to a directory containing one of the above files.  If "ECM" provides a
  separate development package or SDK, be sure it has been installed.

In this case: the ECM (extra cmake modules) package is missing. The way you usually fix these kind of problems is to head over to http://packages.ubuntu.com and search for the distro package providing a particular file (ECMConfig.cmake in this case).

So the package search reveals extra-cmake-modules being a hot candidate; to fix above error we simply install the package and the restart the build:

$ apt-get install extra-cmake-modules
<restart build>  
$ kdesrc-build ...

The error should be gone now.

Help

We're highly active in IRC, feel free to join us by visiting #kdevelop on Freenode. A web-based client can be found here: https://kiwiirc.com/client/irc.freenode.org/kdevelop

Just contact one of the core developers with the nick names milian, scummos, apol or kfunk if you need help.

The other way to get in touch is to write a mail to kdevelop-devel@kde.org

See here for details on how to reach us: https://www.kdevelop.org/contribute-kdevelop

We're always trying to be as helpful as possible!

Enjoy!

Icemon 3.0.1 release

Exactly one year after the 3.0 release, here's the next minor release of the Icemon 3.x series.

No major changes this time, merely bug fixes and small code refactorings.

Here's the changelog for the 3.0.1 release:

Bug fixes:

- Added work-around for build for icecc.a using old CXXABI (#24)
- Fixed build with Qt 5.5 
- Improved how docbook2man is searched for (PR #21)

Internal Changes:

- Added Doxygen support to CMake
- Modernized CMake code (FindIcecream.cmake, etc.)
- Modernized source code to use C++11 features (override, nullptr, auto)

Get it:

$ git clone https://github.com/icecc/icemon 
$ git checkout v3.0.1

Enjoy!

Icemon 3.0 release

It is my pleasure to finally release Icemon 3.0 to the public. If you don't know it -- Icemon is a GUI monitor for Icecream, a distributed compiler system.

Debian/Ubuntu have been packaging the Git version for quite a while now, and certain packagers kept nagging me for a release of a newer version.

So, what happened over the last years? Actually, first of all, I took over maintainership over that little tool, and cleaned up and improved code (and coding style, ugh) where I could. What we have now is a kdelibs-free, Qt5 only, C++11-enabled Icemon with proper model/view architecture that enables us to implement QtQuick2-based views.

I know that quite a few KDE people use it -- have fun with it!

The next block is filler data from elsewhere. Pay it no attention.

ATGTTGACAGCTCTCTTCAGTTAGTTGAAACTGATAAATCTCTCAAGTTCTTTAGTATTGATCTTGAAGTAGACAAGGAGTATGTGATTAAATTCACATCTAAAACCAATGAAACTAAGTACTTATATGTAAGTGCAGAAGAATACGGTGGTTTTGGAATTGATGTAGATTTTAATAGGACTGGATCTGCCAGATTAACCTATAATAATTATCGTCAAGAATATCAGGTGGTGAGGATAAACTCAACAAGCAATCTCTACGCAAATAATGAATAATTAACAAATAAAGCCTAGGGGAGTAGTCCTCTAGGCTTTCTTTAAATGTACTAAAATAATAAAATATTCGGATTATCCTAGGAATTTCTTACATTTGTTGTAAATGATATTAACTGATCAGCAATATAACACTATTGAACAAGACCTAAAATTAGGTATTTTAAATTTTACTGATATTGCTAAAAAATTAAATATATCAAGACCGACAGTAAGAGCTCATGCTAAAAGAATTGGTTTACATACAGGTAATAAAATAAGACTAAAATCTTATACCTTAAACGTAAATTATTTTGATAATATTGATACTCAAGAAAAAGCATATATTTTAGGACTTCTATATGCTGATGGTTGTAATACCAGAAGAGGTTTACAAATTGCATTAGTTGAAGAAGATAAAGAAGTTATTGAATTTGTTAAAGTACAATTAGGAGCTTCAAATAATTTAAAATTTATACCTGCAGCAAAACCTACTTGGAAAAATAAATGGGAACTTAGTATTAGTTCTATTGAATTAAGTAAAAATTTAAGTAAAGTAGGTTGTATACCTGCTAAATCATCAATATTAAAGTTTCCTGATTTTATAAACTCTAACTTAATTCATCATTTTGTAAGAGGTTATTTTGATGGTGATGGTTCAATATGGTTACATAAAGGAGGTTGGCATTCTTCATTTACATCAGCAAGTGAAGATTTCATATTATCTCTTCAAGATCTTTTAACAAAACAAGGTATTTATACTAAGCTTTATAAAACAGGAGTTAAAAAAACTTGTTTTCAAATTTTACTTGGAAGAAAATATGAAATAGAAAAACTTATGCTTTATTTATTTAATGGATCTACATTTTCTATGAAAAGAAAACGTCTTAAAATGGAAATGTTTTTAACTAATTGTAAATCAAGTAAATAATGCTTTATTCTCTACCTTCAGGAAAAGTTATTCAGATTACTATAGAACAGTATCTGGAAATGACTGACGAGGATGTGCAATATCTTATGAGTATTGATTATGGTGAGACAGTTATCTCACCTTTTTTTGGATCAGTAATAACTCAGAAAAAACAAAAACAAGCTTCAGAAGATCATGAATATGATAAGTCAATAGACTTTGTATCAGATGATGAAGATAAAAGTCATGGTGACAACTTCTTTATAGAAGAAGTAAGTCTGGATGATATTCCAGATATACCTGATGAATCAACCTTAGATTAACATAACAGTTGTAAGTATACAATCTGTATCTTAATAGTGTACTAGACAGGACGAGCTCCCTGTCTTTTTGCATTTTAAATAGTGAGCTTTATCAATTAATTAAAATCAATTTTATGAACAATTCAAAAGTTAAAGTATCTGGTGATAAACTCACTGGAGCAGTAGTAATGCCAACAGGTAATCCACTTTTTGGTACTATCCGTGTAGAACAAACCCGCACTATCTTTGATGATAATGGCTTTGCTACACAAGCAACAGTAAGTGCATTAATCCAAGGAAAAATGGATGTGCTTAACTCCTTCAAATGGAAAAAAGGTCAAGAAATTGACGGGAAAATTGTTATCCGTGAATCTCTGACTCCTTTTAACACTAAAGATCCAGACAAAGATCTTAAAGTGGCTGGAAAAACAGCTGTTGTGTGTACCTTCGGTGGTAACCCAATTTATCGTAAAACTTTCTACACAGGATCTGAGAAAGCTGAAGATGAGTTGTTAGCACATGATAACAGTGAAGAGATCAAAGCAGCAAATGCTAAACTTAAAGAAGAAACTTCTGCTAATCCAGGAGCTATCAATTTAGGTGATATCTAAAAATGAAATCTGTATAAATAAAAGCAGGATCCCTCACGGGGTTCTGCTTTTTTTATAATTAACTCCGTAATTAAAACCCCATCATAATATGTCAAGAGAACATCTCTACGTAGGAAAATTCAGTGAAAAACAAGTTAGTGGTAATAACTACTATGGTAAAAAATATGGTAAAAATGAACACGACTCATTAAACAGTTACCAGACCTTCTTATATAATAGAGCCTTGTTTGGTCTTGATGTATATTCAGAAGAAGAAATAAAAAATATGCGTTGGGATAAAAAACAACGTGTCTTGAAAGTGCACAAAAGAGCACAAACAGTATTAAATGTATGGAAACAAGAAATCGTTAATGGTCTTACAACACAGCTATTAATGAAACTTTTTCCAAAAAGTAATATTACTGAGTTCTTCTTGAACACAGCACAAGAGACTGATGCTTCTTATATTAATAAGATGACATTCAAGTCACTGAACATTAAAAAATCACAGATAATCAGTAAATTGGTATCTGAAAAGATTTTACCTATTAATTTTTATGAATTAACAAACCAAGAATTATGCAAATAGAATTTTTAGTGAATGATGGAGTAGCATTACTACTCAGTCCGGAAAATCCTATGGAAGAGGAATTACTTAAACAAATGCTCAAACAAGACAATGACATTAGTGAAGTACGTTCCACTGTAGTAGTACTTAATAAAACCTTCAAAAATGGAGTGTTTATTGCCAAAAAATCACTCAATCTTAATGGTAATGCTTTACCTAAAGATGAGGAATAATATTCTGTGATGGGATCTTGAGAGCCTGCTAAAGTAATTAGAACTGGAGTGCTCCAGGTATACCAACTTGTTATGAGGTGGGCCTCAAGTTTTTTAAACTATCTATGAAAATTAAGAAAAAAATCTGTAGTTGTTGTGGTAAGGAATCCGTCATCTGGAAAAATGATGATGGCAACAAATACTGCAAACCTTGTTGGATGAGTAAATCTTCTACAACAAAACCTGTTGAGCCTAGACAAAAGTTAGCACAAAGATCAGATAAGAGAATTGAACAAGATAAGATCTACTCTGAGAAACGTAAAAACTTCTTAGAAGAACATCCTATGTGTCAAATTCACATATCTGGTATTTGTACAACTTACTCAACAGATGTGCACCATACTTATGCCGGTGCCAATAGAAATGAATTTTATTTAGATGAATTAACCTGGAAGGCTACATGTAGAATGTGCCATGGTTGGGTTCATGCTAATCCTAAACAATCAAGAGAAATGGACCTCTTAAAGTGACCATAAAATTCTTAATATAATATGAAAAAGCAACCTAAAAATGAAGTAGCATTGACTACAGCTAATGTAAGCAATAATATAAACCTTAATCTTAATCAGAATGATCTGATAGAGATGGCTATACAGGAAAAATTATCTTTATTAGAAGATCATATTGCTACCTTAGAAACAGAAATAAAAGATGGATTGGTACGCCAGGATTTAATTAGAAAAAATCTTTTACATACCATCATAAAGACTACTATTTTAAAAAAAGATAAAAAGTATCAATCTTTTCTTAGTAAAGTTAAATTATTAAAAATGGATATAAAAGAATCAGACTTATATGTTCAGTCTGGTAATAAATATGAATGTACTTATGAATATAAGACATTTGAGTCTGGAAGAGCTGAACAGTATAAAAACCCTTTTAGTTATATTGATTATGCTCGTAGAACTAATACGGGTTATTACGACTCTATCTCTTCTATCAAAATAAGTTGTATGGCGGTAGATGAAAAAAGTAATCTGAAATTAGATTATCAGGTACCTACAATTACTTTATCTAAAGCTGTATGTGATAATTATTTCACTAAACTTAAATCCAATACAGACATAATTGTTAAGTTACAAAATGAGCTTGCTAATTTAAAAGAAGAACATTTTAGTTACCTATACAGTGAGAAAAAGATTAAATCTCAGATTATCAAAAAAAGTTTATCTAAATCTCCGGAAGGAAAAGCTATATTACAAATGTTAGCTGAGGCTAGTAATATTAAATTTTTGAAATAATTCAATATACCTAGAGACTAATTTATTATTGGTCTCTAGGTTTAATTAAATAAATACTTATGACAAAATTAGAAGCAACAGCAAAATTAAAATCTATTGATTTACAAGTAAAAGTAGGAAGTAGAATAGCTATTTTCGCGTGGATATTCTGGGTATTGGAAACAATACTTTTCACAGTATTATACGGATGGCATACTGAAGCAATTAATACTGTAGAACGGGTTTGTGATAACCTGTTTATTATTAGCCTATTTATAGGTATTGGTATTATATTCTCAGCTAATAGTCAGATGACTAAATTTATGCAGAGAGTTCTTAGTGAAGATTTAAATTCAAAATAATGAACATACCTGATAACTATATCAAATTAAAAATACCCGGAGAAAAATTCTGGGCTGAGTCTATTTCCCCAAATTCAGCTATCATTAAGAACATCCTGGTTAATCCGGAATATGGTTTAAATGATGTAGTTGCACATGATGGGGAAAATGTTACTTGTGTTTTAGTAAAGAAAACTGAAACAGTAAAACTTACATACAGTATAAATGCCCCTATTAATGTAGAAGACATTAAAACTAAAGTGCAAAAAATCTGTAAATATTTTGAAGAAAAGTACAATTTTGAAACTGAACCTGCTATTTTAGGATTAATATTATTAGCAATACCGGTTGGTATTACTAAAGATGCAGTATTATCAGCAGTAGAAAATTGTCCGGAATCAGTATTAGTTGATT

Screenshot

Screenshot: Icemon Star View

Changelog

Features:

Bugfixes:

Removals:

  • Dropped the "Pool View", which was never fully implemented

Internal Changes:

  • Ported icemon to Qt5
  • No longer depends on kdelibs
  • Better separation of model/view throughout the source code
    • Enables possibility to write QtQuick-based views now

New porting helper: convert-to-cmake-automoc.pl

Disclaimer

First time I wrote more than a one-liner in Perl, the Swiss Army chainsaw of scripting languages. After quickly skimming the beginner's tutorial, (and no longer just copying Perl one-liners from Stackoverflow and friends), I consider myself ready to write porting helpers for kde-dev-scripts.git! Hey!

If you still don't know those scripts, check them out now. They're tremendously helpful, especially those for porting KDE4-based applications to Qt5/KF5. I wouldn't want to miss them!

Make the most out of CMake's Automoc

Now there's a new porting helper: convert-to-cmake-automoc.pl, just committed today with https://git.reviewboard.kde.org/r/121991/.

This script tries to remove includes such as #include "<basename>.moc" from cpp files to make source code suitable for CMake's Automoc feature.

There are some pitfalls, though:

  • In some cases, one still needs to #include "<basename>.moc"; for example when the moc-generated code uses classes declared inside the .cpp file (hint: K_PLUGIN_FACTORY) -- in this case the moc file cannot be compiled in a separate translation unit.

  • In some cases, one still needs to #include "moc_<basename>.cpp"; for example when Q_PRIVATE_SLOT is used in the header file

This script handles these cases.

Example: attica.git

Invoking this script on your source code will fix the annoying "No output generated" warnings from moc:

$ make
...
/home/kfunk/devel/src/kf5/frameworks/attica/tests/projecttest/projecttest.cpp:0: Note: No relevant classes found. No output generated.
...

Now run find -iname "*.cpp" | xargs convert-to-cmake-automoc.pl and you'll end up with this patch.

Scripting GDB to execute commands at particular breakpoints

This might be old news for the more experienced programmers out there, but yes, we can script GDB to do $stuff whenever it hits a breakpoint. With GDB's logging to file feature this can be super handy when trying to get a backlog of backtraces whenever a certain event arises.

Example use-case

Let's consider the following problem we'd like to debug: In KDevelop (Frameworks branch) we always got this annoying warning from Qt when exiting the application:

Output: QMutex: destroying locked mutex

Now, we can easily find out by grepping the Qt code base that this message is printed in qmutex.cpp:201 (which is inside ~QMutex). So, in order to figure out who's calling the destructor of QMutex and causing this output, let's put a breakpoint on qmutex.cpp:201 and re-run KDevelop and try to close it.

(gdb) break qmutex.cpp:201
Breakpoint 1 at 0x7ffff58f04bf: file /home/krf/devel/src/qt5/qtbase/src/corelib/thread/qmutex.cpp, line 201.

This leads to the following backtrace: